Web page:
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Reincarnating the communication of research

New ways of communicating research

Great research work and great communications do not necessarily go hand in hand. There is an accepted approach to communicating research and using the relevant channels of communication, which can be a challenge.  The newer, rapidly changing, methods of communication are a further challenge for both industry and academia. Just think of the pace of change in mobile phone use over the last five years and the many ways we now use Apps as communication tools. This technology has the potential to improve the communication of research and here we feature two blog posts that consider this.



Reincarnating The Research Article Into a Living Document

The way we share information and outcomes of research remains very traditional.  We often assume that research work will be read in printed format. The digital age now means we have many more ways to share information and provide the means for what Daniel Shanahan calls a “Living Document” from the birth of a research concept, to method of data collection to secondary analyses and reviews. In Shanahan’s blog post on the London School of Economics (LSE) Impact blog he shares a proposed workflow of such an approach to research which he published in Trials, an open access, peer-reviewed, online journal that encompasses all aspects of the performance and findings of randomized controlled trials in health.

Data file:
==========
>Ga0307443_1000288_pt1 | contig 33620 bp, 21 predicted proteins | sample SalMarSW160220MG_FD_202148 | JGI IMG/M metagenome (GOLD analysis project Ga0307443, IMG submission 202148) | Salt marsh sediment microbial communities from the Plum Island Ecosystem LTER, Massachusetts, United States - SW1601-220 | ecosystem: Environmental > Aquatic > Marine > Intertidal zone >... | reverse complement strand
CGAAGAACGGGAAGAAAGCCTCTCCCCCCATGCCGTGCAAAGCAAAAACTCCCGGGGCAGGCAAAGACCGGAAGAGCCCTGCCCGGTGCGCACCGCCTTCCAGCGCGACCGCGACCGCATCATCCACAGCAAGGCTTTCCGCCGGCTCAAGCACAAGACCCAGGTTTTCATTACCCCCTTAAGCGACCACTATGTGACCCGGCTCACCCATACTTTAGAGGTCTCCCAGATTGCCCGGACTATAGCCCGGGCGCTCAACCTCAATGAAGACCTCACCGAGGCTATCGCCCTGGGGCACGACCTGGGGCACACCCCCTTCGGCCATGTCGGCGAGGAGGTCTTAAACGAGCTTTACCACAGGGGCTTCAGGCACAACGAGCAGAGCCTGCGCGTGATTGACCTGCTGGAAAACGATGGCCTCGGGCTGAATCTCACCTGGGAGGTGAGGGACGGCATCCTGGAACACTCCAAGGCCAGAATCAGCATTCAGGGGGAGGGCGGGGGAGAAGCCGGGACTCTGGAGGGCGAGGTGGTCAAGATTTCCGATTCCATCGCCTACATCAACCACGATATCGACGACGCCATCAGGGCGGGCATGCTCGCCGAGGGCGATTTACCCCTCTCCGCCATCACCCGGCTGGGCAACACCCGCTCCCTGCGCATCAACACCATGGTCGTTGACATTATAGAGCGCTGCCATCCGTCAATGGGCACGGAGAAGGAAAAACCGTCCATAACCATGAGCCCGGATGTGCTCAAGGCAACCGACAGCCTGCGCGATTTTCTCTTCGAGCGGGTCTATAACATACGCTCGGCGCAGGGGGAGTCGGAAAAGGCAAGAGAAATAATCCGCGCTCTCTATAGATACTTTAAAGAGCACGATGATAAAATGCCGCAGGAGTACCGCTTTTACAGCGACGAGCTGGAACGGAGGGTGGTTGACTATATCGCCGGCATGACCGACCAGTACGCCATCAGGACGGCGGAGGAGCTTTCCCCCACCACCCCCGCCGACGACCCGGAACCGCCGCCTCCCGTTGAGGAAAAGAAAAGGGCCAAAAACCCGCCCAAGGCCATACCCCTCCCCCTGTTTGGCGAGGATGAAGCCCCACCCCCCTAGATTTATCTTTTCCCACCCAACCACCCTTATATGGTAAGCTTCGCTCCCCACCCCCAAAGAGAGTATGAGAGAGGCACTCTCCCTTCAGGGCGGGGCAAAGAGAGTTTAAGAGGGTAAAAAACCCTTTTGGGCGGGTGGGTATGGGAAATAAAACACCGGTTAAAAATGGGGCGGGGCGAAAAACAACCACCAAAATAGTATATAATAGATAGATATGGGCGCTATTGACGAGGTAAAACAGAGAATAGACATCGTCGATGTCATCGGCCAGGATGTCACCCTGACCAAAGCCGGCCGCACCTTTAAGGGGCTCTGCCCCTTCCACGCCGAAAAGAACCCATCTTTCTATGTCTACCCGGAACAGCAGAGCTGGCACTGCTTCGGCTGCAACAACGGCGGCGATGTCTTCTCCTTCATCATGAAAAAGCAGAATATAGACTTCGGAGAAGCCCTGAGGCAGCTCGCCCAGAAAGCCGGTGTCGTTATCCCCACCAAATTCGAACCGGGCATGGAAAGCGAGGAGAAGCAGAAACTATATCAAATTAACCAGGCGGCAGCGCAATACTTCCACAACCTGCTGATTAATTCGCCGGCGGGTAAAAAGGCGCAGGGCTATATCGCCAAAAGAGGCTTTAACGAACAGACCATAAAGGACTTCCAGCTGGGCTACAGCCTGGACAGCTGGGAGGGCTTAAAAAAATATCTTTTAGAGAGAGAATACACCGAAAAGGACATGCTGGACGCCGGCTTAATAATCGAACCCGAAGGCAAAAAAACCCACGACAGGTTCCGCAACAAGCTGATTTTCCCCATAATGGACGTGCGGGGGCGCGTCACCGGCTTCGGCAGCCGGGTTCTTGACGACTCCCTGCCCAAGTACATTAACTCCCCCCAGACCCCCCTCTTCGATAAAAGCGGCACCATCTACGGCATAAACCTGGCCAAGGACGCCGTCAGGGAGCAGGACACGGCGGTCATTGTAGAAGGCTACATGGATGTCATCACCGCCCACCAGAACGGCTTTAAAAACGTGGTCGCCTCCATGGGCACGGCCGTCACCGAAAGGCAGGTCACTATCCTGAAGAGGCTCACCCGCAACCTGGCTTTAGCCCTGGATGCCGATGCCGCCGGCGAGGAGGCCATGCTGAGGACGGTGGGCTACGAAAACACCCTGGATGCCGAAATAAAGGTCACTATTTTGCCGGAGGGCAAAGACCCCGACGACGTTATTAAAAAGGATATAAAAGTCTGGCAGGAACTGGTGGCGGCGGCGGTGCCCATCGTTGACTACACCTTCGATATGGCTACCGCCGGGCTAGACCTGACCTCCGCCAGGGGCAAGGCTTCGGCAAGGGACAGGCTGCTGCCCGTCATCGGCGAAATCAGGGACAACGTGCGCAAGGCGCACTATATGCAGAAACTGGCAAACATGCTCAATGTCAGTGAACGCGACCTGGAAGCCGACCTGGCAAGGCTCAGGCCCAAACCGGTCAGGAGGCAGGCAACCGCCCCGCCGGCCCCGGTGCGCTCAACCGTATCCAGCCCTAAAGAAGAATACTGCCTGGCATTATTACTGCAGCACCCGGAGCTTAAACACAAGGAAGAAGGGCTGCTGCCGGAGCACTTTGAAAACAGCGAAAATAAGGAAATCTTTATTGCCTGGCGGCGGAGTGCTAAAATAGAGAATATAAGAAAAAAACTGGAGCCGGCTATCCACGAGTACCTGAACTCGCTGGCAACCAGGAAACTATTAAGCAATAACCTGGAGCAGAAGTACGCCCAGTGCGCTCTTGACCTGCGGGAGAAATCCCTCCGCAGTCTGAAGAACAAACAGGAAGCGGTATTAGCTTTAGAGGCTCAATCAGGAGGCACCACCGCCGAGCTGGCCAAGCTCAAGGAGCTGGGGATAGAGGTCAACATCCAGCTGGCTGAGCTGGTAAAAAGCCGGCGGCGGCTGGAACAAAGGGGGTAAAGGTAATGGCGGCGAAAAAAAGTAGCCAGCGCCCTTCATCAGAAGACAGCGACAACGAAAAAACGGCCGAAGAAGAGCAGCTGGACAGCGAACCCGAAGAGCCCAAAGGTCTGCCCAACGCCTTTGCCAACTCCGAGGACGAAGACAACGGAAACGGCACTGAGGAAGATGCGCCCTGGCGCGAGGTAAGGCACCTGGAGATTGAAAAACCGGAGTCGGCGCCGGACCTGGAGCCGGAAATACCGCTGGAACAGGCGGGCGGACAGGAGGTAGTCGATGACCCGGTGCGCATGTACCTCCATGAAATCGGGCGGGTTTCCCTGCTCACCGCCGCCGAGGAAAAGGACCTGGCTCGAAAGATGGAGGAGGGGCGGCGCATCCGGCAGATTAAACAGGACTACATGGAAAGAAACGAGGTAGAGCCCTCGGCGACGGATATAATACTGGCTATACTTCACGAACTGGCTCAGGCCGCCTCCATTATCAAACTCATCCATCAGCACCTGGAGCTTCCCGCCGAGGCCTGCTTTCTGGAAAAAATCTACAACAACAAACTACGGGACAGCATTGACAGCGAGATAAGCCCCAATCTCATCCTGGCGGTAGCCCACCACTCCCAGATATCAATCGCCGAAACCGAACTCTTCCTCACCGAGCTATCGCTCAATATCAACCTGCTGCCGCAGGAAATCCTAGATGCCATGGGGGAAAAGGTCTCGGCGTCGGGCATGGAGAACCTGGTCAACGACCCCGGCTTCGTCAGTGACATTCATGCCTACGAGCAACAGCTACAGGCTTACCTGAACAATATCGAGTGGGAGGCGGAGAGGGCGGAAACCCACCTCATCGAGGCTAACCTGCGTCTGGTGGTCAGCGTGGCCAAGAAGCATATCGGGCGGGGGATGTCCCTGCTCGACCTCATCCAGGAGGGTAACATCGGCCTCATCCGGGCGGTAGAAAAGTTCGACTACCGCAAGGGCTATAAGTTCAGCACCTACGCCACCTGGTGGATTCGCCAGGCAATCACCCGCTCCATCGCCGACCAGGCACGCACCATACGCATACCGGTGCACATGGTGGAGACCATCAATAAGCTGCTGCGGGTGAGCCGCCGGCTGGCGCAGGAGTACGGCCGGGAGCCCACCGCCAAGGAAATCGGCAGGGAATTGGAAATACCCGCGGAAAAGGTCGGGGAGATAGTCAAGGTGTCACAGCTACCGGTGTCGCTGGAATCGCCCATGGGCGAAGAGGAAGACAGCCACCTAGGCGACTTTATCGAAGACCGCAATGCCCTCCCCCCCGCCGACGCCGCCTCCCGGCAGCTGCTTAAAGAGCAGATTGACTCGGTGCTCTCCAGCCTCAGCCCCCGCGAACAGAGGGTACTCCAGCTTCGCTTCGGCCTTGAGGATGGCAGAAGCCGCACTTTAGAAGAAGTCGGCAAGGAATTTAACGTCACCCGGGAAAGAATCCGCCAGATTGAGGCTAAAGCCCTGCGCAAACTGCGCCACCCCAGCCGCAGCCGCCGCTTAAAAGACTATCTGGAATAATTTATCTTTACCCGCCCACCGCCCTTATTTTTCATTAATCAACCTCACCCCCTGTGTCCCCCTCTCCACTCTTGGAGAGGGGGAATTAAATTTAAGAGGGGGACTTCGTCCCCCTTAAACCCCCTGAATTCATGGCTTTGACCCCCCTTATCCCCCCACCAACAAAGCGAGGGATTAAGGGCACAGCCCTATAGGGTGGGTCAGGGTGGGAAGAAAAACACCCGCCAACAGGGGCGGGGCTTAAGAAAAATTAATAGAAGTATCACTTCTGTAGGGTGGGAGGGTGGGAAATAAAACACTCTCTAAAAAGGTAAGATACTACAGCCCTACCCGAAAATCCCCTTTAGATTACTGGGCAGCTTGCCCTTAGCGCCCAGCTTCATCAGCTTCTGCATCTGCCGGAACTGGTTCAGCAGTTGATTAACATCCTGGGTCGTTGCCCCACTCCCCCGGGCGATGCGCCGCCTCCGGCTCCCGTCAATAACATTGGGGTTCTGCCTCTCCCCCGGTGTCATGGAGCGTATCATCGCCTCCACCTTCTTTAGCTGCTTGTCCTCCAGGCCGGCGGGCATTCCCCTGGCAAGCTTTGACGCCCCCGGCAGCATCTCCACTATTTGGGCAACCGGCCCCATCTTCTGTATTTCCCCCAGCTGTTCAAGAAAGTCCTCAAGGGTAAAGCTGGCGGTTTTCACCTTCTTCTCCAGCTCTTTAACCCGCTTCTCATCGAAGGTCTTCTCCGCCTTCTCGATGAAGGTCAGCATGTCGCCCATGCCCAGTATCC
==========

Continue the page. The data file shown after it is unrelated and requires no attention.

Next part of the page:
Click here to read the full blog post on the LSE Impact blog.



Communicating Research: Then and Now

Tseen Khoo has been using her WordPress blog and Twitter to communicate her work. She reflects on how, since changing her role away from full-time research, she has been using other mediums more than print to communicate her message. She also reflects on the reasons for this change.  It is safe to say that changing from full-time academia has bought a different perspective to her communication methods, and with her new perspective has suggested some things she could have done some things differently.


Click here to read the full blog post on The Research Whisperer.

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